2016 RIO OLYMPIC GAMES
- Rio de Janeiro, Brazil
- Swimming: August 6-13
- Olympic Aquatics Stadium, Barra Olympic Park, Rio de Janeiro
- Prelims – 9:00 a.m/12:00 p.m PST/EST (1:00 p.m local), Finals – 6:00 p.m/9:00 p.m PST/EST (10:00 p.m local)
- SwimSwam previews
- Day 1 Schedule & Results
- Live Stream (NBC)
After a crazy fast paced opening prelim session of the 2016 Rio Olympic swimming competition, the first finals session should be absolutely wild. On the docket are four finals and two rounds of semi-finals, with a mix of heartbreak and triumph no doubt impending.
The opening race will be the men’s 400 IM final, which sets up to be a fantastic battle. There’s Kosuke Hagino, the man picked by many to win gold who visually cruised his way to the 3rd seed this morning in a time of 4:10.00. Then there’s his Japanese teammate Daiya Seto, the two-time defending world champion who actually put up a best time this morning in 4:08.47, though he didn’t even win his heat. That went to American Chase Kalisz, who took over a second off his best time to win the final heat and qualify 1st overall for the final in 4:08.12.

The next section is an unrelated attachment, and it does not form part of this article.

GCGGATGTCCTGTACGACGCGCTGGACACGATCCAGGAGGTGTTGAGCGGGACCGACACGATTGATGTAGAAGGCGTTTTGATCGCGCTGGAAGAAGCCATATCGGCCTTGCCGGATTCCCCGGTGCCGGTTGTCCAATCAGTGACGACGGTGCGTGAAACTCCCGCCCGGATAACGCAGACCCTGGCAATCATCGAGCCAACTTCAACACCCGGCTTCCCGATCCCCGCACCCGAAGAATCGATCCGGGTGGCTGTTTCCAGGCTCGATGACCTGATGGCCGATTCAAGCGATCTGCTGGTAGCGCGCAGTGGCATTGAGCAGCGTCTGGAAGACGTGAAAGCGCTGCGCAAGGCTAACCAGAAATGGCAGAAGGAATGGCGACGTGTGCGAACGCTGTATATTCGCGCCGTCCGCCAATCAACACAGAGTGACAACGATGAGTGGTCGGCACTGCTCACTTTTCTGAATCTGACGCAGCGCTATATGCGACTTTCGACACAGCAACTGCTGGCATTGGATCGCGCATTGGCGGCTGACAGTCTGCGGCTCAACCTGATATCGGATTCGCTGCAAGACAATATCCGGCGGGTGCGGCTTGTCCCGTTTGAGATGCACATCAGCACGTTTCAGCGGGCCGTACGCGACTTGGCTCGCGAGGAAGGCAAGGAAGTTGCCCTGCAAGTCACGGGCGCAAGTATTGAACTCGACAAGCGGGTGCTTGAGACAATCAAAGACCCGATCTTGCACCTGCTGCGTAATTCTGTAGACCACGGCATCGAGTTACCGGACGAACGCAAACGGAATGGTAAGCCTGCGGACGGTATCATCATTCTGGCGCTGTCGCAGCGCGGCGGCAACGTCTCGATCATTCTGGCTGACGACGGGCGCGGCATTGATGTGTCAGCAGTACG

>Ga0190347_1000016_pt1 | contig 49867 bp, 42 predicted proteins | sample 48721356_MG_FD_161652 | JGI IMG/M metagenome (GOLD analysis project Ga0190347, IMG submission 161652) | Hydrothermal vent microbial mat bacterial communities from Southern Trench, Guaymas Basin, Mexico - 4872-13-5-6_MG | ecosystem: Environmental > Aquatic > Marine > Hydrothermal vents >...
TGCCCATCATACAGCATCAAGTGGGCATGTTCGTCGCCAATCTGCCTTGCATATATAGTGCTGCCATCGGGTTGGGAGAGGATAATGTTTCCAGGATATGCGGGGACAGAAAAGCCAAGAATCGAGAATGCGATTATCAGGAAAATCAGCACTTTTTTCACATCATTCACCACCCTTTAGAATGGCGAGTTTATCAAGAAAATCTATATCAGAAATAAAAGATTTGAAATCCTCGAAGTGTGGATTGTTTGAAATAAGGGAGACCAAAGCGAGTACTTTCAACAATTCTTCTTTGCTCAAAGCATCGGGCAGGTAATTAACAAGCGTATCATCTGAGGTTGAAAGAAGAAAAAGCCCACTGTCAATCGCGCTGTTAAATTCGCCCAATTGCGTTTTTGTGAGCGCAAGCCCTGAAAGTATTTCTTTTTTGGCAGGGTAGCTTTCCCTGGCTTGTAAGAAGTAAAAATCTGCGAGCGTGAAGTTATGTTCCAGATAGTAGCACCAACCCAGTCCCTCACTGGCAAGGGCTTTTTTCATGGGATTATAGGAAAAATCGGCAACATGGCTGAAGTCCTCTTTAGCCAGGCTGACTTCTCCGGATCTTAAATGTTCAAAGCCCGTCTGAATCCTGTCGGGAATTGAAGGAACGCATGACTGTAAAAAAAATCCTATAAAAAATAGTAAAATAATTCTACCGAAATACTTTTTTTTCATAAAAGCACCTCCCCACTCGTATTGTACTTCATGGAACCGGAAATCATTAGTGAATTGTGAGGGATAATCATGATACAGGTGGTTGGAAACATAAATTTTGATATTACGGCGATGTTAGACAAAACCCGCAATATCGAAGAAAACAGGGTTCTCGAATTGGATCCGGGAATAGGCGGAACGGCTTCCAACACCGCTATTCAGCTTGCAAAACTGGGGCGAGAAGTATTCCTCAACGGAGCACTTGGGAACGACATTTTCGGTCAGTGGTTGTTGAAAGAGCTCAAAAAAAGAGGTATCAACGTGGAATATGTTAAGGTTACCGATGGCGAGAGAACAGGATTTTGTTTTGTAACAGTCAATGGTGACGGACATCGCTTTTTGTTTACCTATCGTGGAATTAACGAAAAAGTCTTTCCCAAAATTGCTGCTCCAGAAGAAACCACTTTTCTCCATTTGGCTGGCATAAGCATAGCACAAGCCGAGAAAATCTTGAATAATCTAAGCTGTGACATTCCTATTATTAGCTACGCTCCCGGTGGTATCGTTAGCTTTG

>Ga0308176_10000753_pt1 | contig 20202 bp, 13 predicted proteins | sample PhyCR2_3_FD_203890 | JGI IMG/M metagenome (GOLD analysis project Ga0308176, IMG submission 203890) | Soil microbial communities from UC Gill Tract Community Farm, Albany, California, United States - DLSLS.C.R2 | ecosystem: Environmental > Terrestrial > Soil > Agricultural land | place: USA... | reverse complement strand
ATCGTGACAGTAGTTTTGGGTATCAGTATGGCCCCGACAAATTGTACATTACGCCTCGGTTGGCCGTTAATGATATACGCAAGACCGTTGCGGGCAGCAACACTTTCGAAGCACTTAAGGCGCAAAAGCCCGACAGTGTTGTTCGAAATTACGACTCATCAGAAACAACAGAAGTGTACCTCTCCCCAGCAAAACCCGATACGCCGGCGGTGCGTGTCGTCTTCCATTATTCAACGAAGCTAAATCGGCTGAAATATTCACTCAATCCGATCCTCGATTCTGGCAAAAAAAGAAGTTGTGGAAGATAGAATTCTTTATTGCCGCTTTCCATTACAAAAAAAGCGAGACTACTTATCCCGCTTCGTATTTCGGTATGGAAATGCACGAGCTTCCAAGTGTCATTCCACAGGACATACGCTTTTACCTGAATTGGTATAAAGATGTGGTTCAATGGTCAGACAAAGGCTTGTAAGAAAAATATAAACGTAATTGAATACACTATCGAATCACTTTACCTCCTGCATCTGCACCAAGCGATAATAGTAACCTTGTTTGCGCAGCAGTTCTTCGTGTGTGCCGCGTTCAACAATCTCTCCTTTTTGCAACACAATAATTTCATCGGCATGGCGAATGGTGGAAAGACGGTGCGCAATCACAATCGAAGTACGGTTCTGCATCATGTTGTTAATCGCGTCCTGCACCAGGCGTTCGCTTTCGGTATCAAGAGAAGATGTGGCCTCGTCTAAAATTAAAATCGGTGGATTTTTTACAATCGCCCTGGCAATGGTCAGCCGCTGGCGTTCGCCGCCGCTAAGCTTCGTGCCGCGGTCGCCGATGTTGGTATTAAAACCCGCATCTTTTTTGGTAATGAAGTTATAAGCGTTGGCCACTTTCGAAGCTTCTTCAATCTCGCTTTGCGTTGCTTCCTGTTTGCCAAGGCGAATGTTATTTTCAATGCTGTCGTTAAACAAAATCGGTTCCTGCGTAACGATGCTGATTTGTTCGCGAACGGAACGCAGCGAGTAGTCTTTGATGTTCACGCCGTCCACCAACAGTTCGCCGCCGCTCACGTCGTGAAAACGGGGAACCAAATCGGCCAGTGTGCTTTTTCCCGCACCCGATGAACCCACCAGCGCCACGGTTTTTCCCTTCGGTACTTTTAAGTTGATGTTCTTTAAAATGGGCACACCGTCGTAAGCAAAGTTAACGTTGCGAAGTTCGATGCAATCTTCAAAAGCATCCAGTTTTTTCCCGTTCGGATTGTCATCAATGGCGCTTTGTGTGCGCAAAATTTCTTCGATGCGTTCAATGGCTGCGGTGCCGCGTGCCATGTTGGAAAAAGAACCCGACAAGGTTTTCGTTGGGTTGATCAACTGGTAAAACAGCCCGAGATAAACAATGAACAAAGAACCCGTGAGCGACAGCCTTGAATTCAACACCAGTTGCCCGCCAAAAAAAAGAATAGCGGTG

The final tonight will be very intriguing, with Hagino best on the front half, Kalisz best on the back half, and Seto strong throughout. Hagino still owns the fastest time of anyone in the field at 4:07.61 from 2014.
Next up is the women’s 100 fly semis, which will be a dogfight to get into the top 8 and qualify for the final. World record holder Sarah Sjostrom of Sweden leads the pack after posting a time of 56.26 this morning. Like this morning, she’ll be right next to Canadian teenager Penny Oleksiak, who broke both the junior world and Canadian record this morning to qualify 3rd overall in 56.73. They’ll swim in the second semi, while the American duo of Dana Vollmer and Kelsi Worrell will swim in the first semi. Vollmer looked strong this morning posting the second fastest time in 56.56, while Worrell looked equally good qualifying 4th overall in 56.97.
Provided those four all get under 57 again tonight, they should be safe to move on. After them there were five women who went somewhere between 57.08 and 57.33 this morning, meaning at least one of them will be on the outside looking in for tomorrow night’s final. Check out the start lists for the women’s 100 fly semis here.